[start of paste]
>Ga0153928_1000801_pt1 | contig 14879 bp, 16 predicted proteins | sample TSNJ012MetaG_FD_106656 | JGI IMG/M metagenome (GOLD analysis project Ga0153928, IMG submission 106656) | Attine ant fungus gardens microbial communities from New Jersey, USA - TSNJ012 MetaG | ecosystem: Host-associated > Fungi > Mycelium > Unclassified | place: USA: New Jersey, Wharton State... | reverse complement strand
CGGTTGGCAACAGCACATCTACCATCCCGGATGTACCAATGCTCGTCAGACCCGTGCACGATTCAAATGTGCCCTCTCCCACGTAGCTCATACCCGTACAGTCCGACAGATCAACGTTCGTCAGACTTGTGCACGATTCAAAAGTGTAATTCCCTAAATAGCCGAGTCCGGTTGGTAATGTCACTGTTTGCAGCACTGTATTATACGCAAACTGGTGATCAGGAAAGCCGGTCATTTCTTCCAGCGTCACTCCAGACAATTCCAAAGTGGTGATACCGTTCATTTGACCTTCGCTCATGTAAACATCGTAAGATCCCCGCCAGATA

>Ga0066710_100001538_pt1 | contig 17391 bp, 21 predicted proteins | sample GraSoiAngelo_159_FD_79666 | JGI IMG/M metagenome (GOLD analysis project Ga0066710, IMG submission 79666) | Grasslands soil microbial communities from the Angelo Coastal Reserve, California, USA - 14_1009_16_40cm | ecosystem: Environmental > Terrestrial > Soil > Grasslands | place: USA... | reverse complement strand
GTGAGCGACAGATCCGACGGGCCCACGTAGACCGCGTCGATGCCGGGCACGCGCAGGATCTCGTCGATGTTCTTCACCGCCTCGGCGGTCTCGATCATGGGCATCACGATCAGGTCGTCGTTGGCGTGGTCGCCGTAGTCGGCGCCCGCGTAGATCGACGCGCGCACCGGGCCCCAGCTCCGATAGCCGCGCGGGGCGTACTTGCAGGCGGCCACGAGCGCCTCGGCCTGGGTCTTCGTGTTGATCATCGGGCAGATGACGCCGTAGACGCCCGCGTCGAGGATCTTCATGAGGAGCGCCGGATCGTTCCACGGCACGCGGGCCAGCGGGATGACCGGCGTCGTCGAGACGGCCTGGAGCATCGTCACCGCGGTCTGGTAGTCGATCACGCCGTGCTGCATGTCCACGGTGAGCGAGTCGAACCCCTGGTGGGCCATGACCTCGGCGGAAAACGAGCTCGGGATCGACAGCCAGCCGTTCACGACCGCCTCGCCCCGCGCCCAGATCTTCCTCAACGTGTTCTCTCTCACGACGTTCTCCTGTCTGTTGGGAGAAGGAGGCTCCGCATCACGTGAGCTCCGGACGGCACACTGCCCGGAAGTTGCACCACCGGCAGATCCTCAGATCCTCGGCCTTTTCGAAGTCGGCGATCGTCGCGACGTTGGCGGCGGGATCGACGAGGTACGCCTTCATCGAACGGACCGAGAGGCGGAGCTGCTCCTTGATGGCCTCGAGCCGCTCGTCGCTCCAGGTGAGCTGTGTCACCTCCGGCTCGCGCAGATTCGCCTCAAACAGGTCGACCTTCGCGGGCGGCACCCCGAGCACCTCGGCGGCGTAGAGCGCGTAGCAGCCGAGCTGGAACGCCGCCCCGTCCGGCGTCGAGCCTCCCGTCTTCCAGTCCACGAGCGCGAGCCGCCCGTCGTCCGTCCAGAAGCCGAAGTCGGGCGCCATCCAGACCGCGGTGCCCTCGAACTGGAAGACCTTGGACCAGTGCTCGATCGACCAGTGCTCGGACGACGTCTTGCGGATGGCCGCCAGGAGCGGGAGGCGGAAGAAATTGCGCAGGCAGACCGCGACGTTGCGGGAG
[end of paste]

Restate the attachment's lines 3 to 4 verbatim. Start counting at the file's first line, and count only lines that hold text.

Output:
>Ga0066710_100001538_pt1 | contig 17391 bp, 21 predicted proteins | sample GraSoiAngelo_159_FD_79666 | JGI IMG/M metagenome (GOLD analysis project Ga0066710, IMG submission 79666) | Grasslands soil microbial communities from the Angelo Coastal Reserve, California, USA - 14_1009_16_40cm | ecosystem: Environmental > Terrestrial > Soil > Grasslands | place: USA... | reverse complement strand
GTGAGCGACAGATCCGACGGGCCCACGTAGACCGCGTCGATGCCGGGCACGCGCAGGATCTCGTCGATGTTCTTCACCGCCTCGGCGGTCTCGATCATGGGCATCACGATCAGGTCGTCGTTGGCGTGGTCGCCGTAGTCGGCGCCCGCGTAGATCGACGCGCGCACCGGGCCCCAGCTCCGATAGCCGCGCGGGGCGTACTTGCAGGCGGCCACGAGCGCCTCGGCCTGGGTCTTCGTGTTGATCATCGGGCAGATGACGCCGTAGACGCCCGCGTCGAGGATCTTCATGAGGAGCGCCGGATCGTTCCACGGCACGCGGGCCAGCGGGATGACCGGCGTCGTCGAGACGGCCTGGAGCATCGTCACCGCGGTCTGGTAGTCGATCACGCCGTGCTGCATGTCCACGGTGAGCGAGTCGAACCCCTGGTGGGCCATGACCTCGGCGGAAAACGAGCTCGGGATCGACAGCCAGCCGTTCACGACCGCCTCGCCCCGCGCCCAGATCTTCCTCAACGTGTTCTCTCTCACGACGTTCTCCTGTCTGTTGGGAGAAGGAGGCTCCGCATCACGTGAGCTCCGGACGGCACACTGCCCGGAAGTTGCACCACCGGCAGATCCTCAGATCCTCGGCCTTTTCGAAGTCGGCGATCGTCGCGACGTTGGCGGCGGGATCGACGAGGTACGCCTTCATCGAACGGACCGAGAGGCGGAGCTGCTCCTTGATGGCCTCGAGCCGCTCGTCGCTCCAGGTGAGCTGTGTCACCTCCGGCTCGCGCAGATTCGCCTCAAACAGGTCGACCTTCGCGGGCGGCACCCCGAGCACCTCGGCGGCGTAGAGCGCGTAGCAGCCGAGCTGGAACGCCGCCCCGTCCGGCGTCGAGCCTCCCGTCTTCCAGTCCACGAGCGCGAGCCGCCCGTCGTCCGTCCAGAAGCCGAAGTCGGGCGCCATCCAGACCGCGGTGCCCTCGAACTGGAAGACCTTGGACCAGTGCTCGATCGACCAGTGCTCGGACGACGTCTTGCGGATGGCCGCCAGGAGCGGGAGGCGGAAGAAATTGCGCAGGCAGACCGCGACGTTGCGGGAG